II. ENVIRONMENTAL IMPLICATIONS OF GROWTH AND DEVELOPMENT IN SUVA
A. Loss of coastal resources and land reclamation problems
Certain developments which have occurred along the coastal zone of Suva have had a significantly adverse impact on mangrove ecosystems and fisheries. In 1984, a warning was issued that mangroves, often regarded in the past as wastelands by planners and developers, were being used for domestic refuse and sewage disposal and land reclamation. The reasons were either because of a lack of foresight or a desire to acquire more waterfront land. Little or no regard has been paid to the importance of mangroves in the marine food chain or the problem of leaching of pollutants during periods of high rainfall. A clear example can be seen at the refuse dump at Lami which is located in a reclaimed mangrove swamp. Data on the type and level of pollution are unavailable as the polluting source and monitoring agent are Suva City itself. However, water pollution around the dump site is extensive. A number of industries discharge their wastes directly into coastal waters. Anecdotal evidence suggests that the extent of the pollution is serious. Fish caught off Suva harbour have on occasions have a distinctly oily and kerosene flavour, while marine life in the harbour has been degraded. Shellfish found in the coastal areas of Suva absorb sewerage waste and the population of Suva has been advised not to eat the local shellfish because of the danger of hepatitis. Despite that problem, Suva harbour and Laucala Bay remain a major source of food for low-income residents.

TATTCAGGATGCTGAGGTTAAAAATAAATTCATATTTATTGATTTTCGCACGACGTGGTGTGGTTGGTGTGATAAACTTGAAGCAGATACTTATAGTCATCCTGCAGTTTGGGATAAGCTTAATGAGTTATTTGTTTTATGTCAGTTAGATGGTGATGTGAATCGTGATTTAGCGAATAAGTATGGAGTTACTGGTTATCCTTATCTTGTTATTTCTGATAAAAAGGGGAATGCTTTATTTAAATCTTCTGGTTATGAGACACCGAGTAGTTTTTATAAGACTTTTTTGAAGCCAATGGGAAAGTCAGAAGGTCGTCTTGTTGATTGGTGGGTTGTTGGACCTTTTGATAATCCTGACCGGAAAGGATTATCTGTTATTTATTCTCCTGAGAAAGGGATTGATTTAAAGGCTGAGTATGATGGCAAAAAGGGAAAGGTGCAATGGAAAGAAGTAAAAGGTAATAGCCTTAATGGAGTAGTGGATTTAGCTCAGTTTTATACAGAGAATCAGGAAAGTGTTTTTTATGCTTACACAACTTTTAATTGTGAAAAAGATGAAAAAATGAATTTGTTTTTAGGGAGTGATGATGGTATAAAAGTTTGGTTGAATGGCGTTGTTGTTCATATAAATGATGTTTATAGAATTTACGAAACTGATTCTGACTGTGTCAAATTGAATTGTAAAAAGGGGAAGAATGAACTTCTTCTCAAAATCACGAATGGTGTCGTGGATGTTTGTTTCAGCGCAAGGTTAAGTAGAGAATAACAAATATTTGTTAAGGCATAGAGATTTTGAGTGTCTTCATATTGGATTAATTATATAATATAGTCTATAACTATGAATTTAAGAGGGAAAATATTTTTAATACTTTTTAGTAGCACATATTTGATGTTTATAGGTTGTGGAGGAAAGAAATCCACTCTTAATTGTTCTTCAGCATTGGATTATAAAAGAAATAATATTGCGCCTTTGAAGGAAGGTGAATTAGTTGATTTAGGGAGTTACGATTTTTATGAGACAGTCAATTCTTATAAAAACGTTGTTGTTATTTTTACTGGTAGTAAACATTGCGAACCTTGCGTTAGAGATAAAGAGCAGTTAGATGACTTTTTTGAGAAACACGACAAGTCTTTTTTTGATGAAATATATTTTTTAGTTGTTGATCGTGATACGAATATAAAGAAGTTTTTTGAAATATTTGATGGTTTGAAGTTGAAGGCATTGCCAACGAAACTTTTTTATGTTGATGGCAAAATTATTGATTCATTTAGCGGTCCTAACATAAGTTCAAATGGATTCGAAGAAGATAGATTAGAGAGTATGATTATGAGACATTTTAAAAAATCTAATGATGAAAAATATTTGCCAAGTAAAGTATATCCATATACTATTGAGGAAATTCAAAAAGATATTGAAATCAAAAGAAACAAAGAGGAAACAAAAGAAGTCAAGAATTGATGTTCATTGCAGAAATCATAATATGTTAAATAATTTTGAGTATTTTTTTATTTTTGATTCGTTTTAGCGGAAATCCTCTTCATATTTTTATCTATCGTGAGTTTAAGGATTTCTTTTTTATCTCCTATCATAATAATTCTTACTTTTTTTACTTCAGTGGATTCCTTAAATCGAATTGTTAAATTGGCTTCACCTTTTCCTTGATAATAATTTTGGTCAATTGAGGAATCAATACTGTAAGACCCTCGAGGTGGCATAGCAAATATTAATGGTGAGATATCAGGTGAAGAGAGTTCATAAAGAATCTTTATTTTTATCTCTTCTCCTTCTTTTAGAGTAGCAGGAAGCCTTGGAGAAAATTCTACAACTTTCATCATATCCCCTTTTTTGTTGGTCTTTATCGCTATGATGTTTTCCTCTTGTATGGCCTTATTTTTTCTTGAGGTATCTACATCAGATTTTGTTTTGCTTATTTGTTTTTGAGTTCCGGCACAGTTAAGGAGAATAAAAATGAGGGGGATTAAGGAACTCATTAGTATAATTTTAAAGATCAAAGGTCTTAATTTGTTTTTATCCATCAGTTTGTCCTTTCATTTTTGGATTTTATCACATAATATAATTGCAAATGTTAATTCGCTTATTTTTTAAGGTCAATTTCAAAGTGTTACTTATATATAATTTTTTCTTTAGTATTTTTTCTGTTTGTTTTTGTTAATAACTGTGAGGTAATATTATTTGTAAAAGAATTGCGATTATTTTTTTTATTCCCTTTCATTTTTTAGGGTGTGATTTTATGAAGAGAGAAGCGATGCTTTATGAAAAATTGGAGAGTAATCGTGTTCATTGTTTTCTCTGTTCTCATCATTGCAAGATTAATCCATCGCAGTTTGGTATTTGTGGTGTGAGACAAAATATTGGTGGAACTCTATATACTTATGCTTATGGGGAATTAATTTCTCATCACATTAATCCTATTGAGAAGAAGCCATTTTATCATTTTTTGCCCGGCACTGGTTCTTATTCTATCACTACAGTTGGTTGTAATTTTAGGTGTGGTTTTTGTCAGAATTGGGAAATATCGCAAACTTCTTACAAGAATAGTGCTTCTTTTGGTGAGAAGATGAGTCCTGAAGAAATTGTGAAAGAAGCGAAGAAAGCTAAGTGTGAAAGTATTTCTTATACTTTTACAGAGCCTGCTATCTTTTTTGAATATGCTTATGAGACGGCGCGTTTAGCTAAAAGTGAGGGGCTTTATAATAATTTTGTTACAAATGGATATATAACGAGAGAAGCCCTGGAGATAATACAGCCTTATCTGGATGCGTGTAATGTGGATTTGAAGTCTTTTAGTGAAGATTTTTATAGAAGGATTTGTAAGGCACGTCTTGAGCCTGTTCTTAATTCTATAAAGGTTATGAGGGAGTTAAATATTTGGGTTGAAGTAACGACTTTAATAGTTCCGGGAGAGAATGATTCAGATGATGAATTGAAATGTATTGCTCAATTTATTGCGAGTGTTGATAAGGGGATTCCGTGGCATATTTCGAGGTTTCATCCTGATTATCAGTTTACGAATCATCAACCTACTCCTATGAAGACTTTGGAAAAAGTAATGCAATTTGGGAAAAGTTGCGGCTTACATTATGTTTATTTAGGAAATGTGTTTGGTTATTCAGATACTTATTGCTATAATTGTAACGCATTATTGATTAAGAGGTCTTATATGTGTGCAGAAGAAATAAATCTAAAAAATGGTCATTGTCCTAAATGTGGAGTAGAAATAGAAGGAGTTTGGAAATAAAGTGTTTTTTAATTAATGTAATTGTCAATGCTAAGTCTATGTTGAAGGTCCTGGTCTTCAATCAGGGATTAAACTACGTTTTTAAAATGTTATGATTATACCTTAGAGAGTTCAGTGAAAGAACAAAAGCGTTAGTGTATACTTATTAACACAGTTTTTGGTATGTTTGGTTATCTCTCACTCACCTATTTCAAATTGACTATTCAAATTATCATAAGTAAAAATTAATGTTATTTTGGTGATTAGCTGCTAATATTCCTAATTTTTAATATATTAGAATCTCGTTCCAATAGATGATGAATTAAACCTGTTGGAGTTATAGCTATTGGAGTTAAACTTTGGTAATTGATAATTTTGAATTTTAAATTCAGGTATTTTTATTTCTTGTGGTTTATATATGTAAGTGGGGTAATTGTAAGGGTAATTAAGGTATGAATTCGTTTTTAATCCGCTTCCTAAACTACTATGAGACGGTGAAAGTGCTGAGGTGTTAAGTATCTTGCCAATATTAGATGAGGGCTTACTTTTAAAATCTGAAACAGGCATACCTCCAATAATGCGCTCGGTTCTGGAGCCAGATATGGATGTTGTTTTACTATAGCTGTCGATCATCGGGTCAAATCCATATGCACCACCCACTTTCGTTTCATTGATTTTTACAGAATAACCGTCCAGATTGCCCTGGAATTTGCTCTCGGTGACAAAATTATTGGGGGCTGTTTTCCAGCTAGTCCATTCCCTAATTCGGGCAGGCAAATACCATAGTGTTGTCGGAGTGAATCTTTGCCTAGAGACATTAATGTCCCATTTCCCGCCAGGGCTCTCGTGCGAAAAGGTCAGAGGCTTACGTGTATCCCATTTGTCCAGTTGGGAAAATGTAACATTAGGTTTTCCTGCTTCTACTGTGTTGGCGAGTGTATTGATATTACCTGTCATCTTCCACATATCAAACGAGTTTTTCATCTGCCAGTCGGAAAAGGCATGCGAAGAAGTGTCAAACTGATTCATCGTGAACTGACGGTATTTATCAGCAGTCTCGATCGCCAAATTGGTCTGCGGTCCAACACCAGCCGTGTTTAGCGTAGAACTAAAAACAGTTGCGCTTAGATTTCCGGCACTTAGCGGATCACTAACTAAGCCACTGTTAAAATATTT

The pressure of increasing population together with unemployment and a shortage of affordable housing has led to a proliferation of squatter settlements. It is estimated that one Suva resident in eight is now a squatter. A number of the smaller squatter settlements are on marginal coastal land in, or adjacent to, mangrove swamps. Such settlements create great disruption in the mangrove ecosystem, especially as a result of refuse and sewerage disposal and the cutting down of mangroves for firewood. According to the Fiji Poverty Report, 23.3 per cent of urban residents in Fiji use a pit toilet and 18.4 per cent use wood for cooking fuel. In coastal areas most of the wood comes from mangrove swamps.